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MA Global Development and Gender

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  • Entry requirements
    Entry requirements for POLIS MA programmes

    If you wish to apply for these programmes, you should normally hold a good honours degree (upper second class or first class) in a Social Science discipline, or an equivalent professional qualification. Relevant experience will be taken into account.

    However, if you have a good degree in, say, the natural sciences, humanities or languages, you may also apply, particularly if you have appropriate work experience.

    If you narrowly missed securing an upper second result, you should inform us of your circumstances so that your case can be considered on an individual basis.

    Language requirements

    Successful completion of a postgraduate degree demands facility in English. It is a requirement that essays and dissertations be well-written. Prospective and intending students whose first language is not English will need to ensure that their linguistic proficiency is adequate. They may need to undertake some language training in the University or elsewhere.

    The School has a minimum requirement.

    * TOEFL score on the paper-based test: at least, 580 with 4.0 on the Test of Written English (TWE).

    * TOEFL score on the internet-based test: 94, with minimum scores of 20 in listening, 23 in reading, 23 in speaking and 24 in writing.

    * TOEFL score on the computer-based test: at least, 240 with 4.0 on essay rating.


    A minimum IELTS (academic) score of 6.5 with at least 6 in all components.

    University Language Centre

    The School keeps its requirements under review and may request a higher level of proficiency.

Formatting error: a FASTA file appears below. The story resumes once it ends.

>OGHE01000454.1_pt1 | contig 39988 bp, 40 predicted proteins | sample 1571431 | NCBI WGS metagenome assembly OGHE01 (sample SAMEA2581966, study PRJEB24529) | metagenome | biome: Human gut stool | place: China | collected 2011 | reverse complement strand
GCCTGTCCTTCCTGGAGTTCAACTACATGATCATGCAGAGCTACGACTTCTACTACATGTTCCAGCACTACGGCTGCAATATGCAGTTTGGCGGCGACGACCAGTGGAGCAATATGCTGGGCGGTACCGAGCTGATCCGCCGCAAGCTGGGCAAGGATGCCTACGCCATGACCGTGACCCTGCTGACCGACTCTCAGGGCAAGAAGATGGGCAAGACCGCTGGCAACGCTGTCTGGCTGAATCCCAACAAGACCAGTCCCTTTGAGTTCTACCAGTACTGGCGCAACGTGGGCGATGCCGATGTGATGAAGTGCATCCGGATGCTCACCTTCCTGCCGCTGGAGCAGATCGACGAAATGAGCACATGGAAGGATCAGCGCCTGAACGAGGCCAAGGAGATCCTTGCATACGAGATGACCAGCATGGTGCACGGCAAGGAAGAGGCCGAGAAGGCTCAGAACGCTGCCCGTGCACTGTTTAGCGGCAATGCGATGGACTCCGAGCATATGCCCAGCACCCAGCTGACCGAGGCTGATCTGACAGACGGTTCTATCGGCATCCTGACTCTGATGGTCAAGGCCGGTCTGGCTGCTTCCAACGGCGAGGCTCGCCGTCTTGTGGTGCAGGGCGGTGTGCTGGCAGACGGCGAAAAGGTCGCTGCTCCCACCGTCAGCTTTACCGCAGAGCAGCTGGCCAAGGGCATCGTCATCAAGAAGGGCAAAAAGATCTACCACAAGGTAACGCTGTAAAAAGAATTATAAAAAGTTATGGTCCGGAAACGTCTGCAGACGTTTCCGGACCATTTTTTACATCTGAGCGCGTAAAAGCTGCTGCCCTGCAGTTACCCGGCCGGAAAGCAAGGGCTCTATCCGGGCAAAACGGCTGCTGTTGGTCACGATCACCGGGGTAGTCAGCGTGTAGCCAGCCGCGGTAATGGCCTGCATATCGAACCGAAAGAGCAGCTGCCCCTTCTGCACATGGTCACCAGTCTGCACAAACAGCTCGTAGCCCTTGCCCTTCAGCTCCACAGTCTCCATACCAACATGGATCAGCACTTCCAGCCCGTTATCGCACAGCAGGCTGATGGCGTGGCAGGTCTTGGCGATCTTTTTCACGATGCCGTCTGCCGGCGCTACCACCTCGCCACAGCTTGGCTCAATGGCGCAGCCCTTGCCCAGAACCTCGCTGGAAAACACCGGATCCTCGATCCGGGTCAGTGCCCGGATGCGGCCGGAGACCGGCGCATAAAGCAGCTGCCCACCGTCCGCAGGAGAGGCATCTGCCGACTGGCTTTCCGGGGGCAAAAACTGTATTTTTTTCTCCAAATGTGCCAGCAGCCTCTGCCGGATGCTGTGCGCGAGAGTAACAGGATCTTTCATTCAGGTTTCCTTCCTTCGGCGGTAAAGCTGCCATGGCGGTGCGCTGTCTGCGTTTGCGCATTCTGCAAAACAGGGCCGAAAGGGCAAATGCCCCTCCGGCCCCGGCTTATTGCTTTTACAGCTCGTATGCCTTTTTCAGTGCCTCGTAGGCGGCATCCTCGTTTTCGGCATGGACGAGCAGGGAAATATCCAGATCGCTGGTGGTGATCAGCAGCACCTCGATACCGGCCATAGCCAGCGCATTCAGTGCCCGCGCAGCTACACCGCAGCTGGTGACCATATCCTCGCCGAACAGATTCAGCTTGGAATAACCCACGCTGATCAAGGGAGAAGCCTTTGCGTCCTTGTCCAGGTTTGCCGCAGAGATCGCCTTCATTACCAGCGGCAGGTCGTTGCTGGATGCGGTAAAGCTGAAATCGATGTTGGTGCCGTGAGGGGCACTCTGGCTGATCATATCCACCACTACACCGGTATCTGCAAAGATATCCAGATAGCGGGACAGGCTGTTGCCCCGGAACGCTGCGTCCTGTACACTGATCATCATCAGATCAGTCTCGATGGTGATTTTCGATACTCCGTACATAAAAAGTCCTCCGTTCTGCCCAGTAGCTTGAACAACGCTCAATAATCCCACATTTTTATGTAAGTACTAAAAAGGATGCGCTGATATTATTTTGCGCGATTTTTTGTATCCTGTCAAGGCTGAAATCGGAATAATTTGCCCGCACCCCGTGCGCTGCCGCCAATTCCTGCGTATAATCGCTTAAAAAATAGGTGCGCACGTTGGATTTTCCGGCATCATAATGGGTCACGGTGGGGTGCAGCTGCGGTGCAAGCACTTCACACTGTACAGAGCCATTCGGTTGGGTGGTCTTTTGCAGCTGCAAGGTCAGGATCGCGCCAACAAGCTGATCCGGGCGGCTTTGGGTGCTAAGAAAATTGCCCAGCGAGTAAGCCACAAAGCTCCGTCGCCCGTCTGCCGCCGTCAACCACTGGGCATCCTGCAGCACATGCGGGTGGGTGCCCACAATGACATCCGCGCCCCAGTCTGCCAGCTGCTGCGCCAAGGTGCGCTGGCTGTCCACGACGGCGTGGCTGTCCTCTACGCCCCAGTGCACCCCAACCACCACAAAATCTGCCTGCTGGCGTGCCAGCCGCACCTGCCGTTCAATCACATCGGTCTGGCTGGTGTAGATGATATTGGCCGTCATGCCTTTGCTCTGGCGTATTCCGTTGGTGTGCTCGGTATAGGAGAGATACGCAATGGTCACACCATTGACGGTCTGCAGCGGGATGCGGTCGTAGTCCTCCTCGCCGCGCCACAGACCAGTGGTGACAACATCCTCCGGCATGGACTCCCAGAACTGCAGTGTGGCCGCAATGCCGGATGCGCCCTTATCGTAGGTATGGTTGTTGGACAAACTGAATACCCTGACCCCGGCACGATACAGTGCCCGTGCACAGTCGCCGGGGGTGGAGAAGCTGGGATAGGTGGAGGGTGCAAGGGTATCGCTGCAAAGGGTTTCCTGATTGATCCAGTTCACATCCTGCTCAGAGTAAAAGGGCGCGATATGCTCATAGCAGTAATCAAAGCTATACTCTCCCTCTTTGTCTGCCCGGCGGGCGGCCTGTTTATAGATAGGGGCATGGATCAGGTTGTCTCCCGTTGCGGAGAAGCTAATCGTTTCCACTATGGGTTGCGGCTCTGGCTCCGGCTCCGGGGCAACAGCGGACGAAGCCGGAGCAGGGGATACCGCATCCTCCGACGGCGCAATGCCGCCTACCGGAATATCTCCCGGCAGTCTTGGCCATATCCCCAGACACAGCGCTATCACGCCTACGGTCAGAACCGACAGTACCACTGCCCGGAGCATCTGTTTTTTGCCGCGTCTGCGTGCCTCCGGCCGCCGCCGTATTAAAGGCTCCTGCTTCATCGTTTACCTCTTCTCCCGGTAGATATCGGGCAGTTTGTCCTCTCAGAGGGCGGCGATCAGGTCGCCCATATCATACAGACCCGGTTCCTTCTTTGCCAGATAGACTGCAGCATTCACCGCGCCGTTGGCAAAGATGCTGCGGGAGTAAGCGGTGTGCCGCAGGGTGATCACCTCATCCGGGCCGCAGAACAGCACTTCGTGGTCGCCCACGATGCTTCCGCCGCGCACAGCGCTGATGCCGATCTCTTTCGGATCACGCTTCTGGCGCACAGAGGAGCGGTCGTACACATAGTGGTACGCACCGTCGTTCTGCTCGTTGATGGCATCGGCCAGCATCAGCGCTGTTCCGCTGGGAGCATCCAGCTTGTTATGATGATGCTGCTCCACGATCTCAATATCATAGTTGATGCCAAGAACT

The University's Language Centre offers specialised pre-sessional English language programmes, which are suitable for students going on to study in the Institute. These programmes are also useful in helping students acclimatise to the UK academic environment.
  • Course description

    This course offers you ...
    • development studies from a critical perspective.
    • an insight into the gender and the developing world.
    • experience gained from almost twenty-five years of teaching development studies at postgraduate level.
    • a flexible programme combining core courses with a wide range of development-related optional courses.

    If you …
    • are interested in issues of global poverty and gender.
    • have experience of working in the developing world or wish to do so.
    • wish to challenge and contest mainstream ideas on international development.
    • want to combine theoretical discussion with practical policy evaluation.

    ... then MA Global Development and Gender could be the right course for you.

    MA Global Development and Gender
    combines a broad interdisciplinary insight into development theories and strategies with a specialisation in gender issues.